It’s that time of year again – the holiday season’s final and ultimate climax – America’s greatest holiday: Super Bowl Sunday (cue the choir of angels and tap the keg while you’re at it). For the sports fan and the aficionado of American culture, this Sunday is as holy as they come.
Once upon a time, in the naiveté of my youth, I bypassed a Super Bowl party invitation to pursue a work obligation. Actually, that assessment rather blurs the reality and distorts the truth by enlarging the scope and of what actually happened that winter day. I said goodbye to my drinking buddies and slung a necktie around my throat, then proceeded to the mall, where my employer awaited. I was a clothing salesman at the fashionable (at the time) J. Riggings, a men’s clothing store that (shockingly enough) is no longer extant. I’m not saying it’s because they forced people to work on Super Bowl Sunday, but neither do I rule that possibility out.
The experience crippled me, metaphorically, if not socially. My pals ribbed me like the undershirts of the era. I was universally jeered for my decision to leave what promised to be an afternoon filled with nacho cheese vomit, testosterone-fueled video football games and unfulfilled high school dreams played out on an condominium complex lawn. And for what? To make an honest living in the world of retail sales.
Aside from missing a Pink Floyd reunion concert, for the sake of my education, it is one of the worst decisions I’ve ever made. And, trust me on this, I’ve made a few.
Not only did I not see a great game – I heard bits and pieces on the radio – I was shut out from the communal nature of the experience. This, my friends, is no ordinary Sunday. There’s something to be said for someone who rises from the dead, and I’m all for Easter, but this is football. On Feb. 6, everyone not living in a cave – perhaps even Bin Laden, himself – will gather around the warming LED glow that brings us all a little closer together. It’s like the Disneyland attraction, It’s a Small World, only with clothesline tackles and ruptured spleens.
Even the leader of the free world takes the time to sit down and watch. And from what I understand, that job’s even busier than my own.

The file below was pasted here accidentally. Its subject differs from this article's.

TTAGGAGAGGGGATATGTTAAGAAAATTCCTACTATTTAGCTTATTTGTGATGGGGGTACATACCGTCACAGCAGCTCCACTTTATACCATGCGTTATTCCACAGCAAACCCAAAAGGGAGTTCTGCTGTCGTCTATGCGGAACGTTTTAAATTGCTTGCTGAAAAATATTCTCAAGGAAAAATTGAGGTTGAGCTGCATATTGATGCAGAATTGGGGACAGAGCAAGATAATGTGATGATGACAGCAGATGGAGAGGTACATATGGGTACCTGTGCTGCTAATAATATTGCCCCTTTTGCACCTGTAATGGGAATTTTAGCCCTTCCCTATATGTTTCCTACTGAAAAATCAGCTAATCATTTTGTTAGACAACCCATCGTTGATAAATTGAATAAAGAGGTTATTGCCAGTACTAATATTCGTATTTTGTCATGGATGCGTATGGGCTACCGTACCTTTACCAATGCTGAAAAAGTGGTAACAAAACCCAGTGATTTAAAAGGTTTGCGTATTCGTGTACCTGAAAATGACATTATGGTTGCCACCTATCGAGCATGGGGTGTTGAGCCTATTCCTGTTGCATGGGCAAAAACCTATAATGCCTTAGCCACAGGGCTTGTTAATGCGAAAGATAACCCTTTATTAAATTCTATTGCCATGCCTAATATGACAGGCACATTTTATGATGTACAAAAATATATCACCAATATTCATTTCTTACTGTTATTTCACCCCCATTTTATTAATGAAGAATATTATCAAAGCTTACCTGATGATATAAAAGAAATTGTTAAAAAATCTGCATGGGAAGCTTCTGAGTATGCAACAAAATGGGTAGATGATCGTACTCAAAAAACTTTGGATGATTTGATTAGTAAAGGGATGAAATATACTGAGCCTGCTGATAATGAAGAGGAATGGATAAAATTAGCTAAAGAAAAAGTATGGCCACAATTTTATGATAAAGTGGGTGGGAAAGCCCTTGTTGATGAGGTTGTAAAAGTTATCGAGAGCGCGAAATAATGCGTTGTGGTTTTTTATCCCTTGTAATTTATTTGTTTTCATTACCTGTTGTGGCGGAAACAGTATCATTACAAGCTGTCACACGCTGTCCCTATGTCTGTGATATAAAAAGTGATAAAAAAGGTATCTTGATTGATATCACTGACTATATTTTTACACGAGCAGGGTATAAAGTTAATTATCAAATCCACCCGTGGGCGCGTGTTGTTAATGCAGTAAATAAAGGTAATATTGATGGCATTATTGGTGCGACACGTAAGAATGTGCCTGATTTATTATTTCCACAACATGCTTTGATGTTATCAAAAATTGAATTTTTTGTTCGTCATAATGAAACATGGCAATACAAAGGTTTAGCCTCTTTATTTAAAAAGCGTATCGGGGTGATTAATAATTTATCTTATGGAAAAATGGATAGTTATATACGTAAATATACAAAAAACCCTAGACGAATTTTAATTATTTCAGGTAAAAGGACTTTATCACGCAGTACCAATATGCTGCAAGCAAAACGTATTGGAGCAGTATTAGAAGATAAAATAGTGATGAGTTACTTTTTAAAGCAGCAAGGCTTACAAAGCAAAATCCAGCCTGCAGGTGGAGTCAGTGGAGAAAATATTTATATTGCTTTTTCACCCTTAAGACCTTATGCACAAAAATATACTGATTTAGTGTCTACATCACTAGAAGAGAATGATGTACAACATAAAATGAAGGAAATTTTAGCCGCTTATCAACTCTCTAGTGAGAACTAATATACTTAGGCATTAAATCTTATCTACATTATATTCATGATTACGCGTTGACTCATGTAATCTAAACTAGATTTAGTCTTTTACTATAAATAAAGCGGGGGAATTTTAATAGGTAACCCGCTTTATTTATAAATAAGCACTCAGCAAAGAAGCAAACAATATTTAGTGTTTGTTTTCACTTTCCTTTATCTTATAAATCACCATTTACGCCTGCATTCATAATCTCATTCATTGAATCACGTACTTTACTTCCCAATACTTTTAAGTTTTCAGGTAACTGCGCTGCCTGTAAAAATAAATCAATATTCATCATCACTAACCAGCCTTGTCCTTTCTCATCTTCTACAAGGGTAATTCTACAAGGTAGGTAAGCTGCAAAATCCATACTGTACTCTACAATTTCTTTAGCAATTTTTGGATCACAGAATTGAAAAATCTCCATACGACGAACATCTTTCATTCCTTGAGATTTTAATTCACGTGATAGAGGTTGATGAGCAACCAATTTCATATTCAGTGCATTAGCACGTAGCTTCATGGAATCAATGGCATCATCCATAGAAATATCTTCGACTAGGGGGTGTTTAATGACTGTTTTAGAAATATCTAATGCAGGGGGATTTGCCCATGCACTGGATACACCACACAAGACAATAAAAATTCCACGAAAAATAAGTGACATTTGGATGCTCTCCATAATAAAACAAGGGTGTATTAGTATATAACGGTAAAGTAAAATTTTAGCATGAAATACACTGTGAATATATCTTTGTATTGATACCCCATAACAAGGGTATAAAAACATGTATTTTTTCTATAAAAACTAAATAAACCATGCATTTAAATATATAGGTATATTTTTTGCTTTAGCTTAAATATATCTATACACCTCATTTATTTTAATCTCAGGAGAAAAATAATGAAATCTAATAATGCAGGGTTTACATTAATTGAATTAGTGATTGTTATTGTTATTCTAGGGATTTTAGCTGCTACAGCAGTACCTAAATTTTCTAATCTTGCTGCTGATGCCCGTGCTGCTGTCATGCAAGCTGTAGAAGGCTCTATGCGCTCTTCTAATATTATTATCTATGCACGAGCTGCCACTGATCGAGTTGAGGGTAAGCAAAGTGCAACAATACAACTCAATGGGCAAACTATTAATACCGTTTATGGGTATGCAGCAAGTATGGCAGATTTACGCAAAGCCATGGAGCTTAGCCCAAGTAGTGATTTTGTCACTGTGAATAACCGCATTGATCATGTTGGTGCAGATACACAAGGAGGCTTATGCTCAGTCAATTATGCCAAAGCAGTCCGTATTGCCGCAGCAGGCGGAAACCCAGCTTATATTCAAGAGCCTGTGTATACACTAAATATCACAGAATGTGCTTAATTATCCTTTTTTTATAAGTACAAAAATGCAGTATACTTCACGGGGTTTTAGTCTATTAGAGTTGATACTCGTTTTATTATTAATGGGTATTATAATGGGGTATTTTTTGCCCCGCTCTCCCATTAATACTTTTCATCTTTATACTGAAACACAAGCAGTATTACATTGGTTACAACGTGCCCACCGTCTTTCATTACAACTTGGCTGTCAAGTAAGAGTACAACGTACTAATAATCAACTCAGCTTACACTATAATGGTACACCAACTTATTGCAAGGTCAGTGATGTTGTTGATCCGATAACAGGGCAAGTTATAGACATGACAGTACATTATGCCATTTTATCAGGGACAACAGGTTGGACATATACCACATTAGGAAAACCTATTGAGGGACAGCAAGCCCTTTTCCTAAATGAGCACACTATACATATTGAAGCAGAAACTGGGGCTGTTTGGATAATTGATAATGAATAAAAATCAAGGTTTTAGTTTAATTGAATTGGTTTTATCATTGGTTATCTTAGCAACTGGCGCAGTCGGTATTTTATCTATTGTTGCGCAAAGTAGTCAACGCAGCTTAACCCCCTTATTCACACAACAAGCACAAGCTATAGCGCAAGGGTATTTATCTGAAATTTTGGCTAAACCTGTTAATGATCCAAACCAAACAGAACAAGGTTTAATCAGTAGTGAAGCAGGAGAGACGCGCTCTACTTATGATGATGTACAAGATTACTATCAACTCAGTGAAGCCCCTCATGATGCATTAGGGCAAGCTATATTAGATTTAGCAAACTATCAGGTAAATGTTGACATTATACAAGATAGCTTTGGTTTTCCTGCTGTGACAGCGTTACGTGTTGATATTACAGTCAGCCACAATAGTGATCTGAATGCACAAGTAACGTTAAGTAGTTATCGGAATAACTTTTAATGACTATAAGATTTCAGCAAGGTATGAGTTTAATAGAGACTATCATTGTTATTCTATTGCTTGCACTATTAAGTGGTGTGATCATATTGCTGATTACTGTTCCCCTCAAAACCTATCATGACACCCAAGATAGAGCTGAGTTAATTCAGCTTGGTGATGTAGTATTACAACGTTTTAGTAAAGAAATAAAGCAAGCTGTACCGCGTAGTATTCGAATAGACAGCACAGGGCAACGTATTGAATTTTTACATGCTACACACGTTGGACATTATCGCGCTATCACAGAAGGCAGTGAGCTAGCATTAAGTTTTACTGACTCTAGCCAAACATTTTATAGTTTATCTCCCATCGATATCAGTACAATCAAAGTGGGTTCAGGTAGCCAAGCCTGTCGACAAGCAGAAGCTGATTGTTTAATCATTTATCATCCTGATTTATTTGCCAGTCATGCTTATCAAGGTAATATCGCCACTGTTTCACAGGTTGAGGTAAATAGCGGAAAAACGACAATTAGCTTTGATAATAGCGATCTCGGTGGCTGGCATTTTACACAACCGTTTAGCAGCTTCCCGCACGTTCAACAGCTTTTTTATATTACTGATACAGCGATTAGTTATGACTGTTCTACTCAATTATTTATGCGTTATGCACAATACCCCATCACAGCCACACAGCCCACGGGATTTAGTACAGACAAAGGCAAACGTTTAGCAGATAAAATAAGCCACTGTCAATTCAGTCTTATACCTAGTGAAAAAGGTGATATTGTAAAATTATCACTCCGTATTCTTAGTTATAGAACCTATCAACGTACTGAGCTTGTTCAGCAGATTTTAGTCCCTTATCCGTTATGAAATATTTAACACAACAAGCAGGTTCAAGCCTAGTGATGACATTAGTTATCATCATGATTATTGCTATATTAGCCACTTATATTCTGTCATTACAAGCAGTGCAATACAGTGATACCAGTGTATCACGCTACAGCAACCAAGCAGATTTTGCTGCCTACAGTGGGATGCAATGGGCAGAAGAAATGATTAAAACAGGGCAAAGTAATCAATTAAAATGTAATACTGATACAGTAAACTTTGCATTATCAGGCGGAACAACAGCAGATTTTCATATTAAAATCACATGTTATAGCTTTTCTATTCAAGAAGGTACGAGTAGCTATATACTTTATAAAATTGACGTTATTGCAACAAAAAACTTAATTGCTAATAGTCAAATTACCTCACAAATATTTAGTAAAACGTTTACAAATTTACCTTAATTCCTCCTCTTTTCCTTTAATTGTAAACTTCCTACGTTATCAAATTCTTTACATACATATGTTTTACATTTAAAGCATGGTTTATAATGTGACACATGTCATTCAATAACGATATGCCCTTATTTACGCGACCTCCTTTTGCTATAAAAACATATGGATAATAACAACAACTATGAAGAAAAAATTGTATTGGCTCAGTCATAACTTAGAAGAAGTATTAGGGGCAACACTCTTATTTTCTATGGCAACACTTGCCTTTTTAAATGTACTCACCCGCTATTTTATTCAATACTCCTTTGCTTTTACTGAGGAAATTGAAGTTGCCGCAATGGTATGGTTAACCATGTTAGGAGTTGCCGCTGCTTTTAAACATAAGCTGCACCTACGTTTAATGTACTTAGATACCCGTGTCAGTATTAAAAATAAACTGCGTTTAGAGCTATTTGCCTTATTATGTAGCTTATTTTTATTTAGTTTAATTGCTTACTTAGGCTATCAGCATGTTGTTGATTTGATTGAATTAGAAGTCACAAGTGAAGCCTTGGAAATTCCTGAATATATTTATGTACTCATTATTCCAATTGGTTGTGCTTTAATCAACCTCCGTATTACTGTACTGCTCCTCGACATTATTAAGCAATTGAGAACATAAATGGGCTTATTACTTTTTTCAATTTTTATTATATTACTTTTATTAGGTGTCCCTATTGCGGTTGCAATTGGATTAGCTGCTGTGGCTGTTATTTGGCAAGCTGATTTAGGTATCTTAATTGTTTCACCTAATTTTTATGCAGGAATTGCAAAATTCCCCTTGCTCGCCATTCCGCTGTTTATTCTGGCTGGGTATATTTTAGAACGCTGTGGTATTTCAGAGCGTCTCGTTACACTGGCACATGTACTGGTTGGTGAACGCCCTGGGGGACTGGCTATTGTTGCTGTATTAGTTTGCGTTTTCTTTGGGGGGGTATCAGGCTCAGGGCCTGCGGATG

All are welcome on Super Bowl Sunday, regardless of whether you’re a Packer fan, a terrible towel waver, or if you’re only watching for commercials with talking animals. In a time of increasing alienation by our disparate tastes in sports and entertainment, the Super Bowl offers up a rare opportunity to have a collective experience. It allows us to reach out to our coworkers or, like Field of Dreams is with Baseball, it gives us an opportunity to bond with our fathers about a favorite player, an amazing catch or a bone-shattering tackle.
And that one dismal year – the one that I missed – was like missing Christmas. Actually, I’ve done that. Missing the Super Bowl, sorry Mom, was worse. Moments that should have been shared were lost. Memories that should linger and age like fine wine are simply not there. It’s a missing year.
Super Bowl Sunday is the most religious experience of the year for the football fan. It’s enough to make the staunchest of atheists pray for divine intervention in the form of a fumble, interception or, if you’re a Chargers fan, for lightning to simultaneously strike anyone wearing a red jersey (that prayer, by the way, went unanswered to the tune of $200).
I’ll be observing this special day with friends and family, or some semblance of either, with probably too much food and drink. Having learned my lesson the hard way, I will never miss it again. I encourage you, my dear readers, if you don’t have plans already, come out to one of Culver City’s many fine establishments. Some are offering very nice specials. Take my word for it, you do not want to miss any opportunity to witness this greatest of annual global spectacles.
If you’re interested, and I know you’re not, I’m taking the Steelers with the points. But now don’t go changing the line on me.